Experts have addressed fears over foul-smelling brown discolouration and froth in seawater along Cardigan Bay.
Residents from Tywyn down as far as Cardigan have complained about what Natural Resources Wales (NRW) has described as marine algal bloom.
Fears were raised after parents reported children getting rashes and some swimmers said they had fallen ill.
Some residents are warning others to stay away from the beach or close their mouths when swimming.
One beachgoer from Tywyn said: “Someone needs to find out what that vile smell from the sea and the discolouration in the water is.”
Another added: “The stuff we saw, which was quite close to shore, was more brown than green and we thought it smelt more like effluent.”
But NRW said the foam is merely due to non-toxic algal blooms which usually start to increase in spring and then they grow rapidly in the summer as temperatures rise.
A spokesperson for NRW said: “Water samples have confirmed the presence of Phaeocystis algal blooms along the coast at locations between Aberdyfi and Harlech.
“These non-toxic blooms form a brown, frothy scum on the water and when breaking down can smell like sewage.
“We will continue to monitor the situation.
“Members of the public are encouraged to contact our 24-hour incident line on 03000 65 3000 if they see an environment or pollution incident.”
But not all algal blooms are non-toxic, and Cardigan resident and environmental campaigner Piers Partridge said the public should be able to test any suspicious substances.
He added: "Bloom should be tested in designated swimming waters to check whether it has a dangerous level of toxicity or not. And then warnings can be posted on the relevant board.
“So, we need testing and a noticeboard. I know of several local swimmers who have become unwell after swimming - to have been warned would have saved them a lot of discomfort and time off work.”
Another said: “I do think more algae bloom is being caused due to high phosphates in the river which is unnaturally occurring due to sewage works and agricultural runoff.
“It doesn’t look nice and it’s not harmful to people, but I do think it’s harmful to wildlife when at large scale as takes oxygen out of water.”
But in Tywyn, residents seemed unconvinced by the explanation from NRW, instead expressing fears about sewage overflows due to the town's wastewater facility being forced to process extra effluent from a Dolgellau plant which requires ‘essential maintenance’, Dwr Cymru told the Cambrian News last week.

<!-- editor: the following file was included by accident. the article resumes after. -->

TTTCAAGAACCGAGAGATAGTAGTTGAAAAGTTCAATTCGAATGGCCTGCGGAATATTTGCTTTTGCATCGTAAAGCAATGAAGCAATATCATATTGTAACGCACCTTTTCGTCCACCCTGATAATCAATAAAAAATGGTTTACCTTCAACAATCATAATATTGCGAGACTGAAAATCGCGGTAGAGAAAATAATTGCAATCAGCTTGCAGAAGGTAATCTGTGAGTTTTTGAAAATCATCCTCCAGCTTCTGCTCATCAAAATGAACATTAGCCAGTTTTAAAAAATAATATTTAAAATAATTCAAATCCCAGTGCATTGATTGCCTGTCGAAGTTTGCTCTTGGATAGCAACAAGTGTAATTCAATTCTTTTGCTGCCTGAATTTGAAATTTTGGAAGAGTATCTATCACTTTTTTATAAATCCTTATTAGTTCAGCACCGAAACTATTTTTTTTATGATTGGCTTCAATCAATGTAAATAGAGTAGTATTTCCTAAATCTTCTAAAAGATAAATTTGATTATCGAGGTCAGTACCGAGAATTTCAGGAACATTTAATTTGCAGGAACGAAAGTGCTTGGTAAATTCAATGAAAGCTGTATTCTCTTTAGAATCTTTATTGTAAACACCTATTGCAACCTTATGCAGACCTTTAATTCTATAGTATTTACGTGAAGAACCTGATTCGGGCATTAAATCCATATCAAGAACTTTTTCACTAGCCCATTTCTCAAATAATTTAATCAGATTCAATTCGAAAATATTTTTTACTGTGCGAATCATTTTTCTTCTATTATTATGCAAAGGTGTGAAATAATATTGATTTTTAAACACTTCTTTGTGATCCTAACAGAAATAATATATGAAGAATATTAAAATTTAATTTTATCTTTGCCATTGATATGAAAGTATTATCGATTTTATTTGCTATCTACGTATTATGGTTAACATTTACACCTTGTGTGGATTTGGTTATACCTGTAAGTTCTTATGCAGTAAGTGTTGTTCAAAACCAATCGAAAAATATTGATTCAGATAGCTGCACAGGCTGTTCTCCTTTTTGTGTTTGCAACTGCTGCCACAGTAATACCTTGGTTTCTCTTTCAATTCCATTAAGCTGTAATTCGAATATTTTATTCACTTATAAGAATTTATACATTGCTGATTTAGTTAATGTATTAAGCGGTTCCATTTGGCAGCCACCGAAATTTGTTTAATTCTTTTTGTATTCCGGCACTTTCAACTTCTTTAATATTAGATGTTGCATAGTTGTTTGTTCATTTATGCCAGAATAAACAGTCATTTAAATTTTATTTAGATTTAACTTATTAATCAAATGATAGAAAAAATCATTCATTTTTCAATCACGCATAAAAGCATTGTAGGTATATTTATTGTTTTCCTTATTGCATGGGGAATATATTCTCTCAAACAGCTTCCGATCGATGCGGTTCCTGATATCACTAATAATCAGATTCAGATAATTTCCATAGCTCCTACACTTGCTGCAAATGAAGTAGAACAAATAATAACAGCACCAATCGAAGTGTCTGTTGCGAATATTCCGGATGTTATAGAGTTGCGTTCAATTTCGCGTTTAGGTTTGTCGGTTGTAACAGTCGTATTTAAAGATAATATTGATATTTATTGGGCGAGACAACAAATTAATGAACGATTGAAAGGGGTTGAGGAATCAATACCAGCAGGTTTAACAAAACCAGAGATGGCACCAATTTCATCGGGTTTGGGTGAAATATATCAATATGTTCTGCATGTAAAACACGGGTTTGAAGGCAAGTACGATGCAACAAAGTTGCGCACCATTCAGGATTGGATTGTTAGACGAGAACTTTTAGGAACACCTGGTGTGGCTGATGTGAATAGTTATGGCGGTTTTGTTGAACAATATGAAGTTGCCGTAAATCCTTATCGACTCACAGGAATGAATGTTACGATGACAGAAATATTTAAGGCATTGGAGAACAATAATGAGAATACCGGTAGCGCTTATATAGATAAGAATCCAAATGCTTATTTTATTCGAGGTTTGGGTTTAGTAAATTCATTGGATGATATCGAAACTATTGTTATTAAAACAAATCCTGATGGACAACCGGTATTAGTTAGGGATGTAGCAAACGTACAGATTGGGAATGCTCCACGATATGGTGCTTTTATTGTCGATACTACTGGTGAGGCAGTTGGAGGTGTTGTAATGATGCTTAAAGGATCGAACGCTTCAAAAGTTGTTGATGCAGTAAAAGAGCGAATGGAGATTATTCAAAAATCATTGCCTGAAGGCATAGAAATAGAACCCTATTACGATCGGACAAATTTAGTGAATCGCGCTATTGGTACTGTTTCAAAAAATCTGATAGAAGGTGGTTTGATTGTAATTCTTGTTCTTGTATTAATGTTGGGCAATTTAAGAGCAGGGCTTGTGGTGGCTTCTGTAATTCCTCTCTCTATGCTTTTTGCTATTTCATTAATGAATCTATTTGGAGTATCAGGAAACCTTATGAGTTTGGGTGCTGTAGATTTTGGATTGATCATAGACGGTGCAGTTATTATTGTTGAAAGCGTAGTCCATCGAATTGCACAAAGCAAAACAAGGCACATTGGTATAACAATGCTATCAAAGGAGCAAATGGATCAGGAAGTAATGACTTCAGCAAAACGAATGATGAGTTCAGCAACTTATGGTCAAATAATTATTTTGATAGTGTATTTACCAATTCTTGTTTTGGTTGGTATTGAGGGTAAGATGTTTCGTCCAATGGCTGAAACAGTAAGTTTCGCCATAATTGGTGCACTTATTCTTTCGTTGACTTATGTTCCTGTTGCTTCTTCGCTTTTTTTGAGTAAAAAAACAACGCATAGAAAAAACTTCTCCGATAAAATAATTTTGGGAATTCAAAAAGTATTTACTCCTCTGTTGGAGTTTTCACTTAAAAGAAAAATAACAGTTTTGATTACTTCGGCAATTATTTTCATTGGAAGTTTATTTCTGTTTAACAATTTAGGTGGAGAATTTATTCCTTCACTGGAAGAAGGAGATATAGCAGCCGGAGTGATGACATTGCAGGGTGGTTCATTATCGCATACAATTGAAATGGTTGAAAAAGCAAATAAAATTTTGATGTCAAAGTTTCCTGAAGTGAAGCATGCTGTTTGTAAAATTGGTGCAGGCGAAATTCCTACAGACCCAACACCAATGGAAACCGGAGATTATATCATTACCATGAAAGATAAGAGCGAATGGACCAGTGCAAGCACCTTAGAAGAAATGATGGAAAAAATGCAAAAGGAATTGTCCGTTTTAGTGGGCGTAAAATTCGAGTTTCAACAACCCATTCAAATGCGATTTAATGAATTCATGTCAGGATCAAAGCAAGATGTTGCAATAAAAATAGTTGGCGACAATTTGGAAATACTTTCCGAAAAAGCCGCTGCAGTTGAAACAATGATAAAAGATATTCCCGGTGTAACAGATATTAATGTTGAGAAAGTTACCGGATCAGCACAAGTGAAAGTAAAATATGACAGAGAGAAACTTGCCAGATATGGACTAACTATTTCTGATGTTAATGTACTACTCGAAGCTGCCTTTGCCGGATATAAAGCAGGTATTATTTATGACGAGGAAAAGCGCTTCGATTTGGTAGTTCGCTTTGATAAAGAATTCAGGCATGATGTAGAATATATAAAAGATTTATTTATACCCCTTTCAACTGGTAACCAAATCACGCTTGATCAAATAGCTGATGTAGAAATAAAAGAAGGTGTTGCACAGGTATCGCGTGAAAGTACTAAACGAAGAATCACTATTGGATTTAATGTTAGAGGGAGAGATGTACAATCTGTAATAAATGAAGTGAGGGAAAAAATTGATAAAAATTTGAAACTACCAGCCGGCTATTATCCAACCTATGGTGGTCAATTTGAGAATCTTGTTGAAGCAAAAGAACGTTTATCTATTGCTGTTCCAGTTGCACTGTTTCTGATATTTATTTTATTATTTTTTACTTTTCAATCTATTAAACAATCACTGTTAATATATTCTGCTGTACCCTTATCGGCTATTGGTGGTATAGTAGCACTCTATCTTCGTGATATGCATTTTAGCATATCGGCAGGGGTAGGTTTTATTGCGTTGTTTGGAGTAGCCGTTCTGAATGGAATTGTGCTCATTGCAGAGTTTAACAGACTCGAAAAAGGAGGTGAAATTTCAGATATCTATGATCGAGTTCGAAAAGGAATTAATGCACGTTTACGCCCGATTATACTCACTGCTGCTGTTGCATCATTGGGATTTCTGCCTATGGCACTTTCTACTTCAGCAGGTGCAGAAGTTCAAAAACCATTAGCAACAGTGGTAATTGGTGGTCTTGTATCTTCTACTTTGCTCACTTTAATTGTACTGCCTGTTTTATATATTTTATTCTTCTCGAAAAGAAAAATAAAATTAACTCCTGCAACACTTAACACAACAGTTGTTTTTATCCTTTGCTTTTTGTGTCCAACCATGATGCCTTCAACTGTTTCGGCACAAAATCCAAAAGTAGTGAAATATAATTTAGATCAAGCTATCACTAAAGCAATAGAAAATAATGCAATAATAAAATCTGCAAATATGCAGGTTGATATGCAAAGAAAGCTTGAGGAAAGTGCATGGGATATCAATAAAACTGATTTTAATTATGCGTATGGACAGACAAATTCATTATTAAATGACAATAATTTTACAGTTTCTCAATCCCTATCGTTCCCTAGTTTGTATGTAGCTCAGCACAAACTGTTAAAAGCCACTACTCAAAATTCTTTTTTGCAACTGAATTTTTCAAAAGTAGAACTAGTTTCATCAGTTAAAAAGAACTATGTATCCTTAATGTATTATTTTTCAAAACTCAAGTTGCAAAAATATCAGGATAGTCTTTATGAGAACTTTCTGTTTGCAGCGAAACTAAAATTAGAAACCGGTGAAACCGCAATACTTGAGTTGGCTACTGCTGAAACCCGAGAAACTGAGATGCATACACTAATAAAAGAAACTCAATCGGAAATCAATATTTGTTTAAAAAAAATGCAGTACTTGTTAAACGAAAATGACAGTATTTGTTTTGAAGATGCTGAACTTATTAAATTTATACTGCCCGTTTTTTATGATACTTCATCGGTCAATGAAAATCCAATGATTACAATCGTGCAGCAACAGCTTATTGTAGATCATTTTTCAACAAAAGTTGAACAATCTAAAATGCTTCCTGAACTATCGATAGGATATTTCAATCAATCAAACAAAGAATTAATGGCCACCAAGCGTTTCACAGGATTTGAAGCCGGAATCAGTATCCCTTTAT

It has resulted in at least four ‘stinking’ lorries transporting sewage from Dolgellau through the town every day – although residents claim it is many more than this.
One Tywyn resident David Melia contacted the Cambrian News to complain about a brown stain along the sea front from the sewage pumping station to the effluence pipe.
An Aberdovey resident added: “I don't buy the algae thing. We know Gwynedd is the second-highest polluter of seas and rivers with sewage in the UK.
“We know that four tankers of sewage a day are being added to the Tywyn treatment works, being treated with disinfectant and then 'released safely back into the environment' - likely into the sea.
“We know that when there is heavy rain untreated sewage gets released into the sea. If the sea then looks like it has a lot of brown sewage and chemicals in it, I suspect it isn't algae."
Another resident linked it to Gwynedd council’s decision not to apply for Blue Flag status, a prestigious environmental award, for its beaches this year.
Pollution campaign group Surfers Against Sewage has posted no water quality alerts in the area on its interactive maps.
The Environment Agency website states: "Throughout the summer months, large blooms of Phaeocystis: a common, non-toxic algae, form in British coastal waters when the temperatures are warmer and there’s more sunlight.
"Algal blooms are a natural part of water ecology and when they accumulate, more so in early summer, they produce clouds of frog-spawn like colonies which look a little like oil drops in the water.
"However, it’s when they start to breakdown, that their appearance, and smell, may be mistaken for sewage. Creamy-brown foam can appear on the water’s surface and if near cliffs or headlands, the foam may look like thin layers or lines due to the waves.
"In exceptional cases the blooms can form thick blankets alongside the shoreline.
"When you get a large bloom breaking down, it can give off the smell of rotten eggs or vegetables. A smell also given off by decomposing seaweed."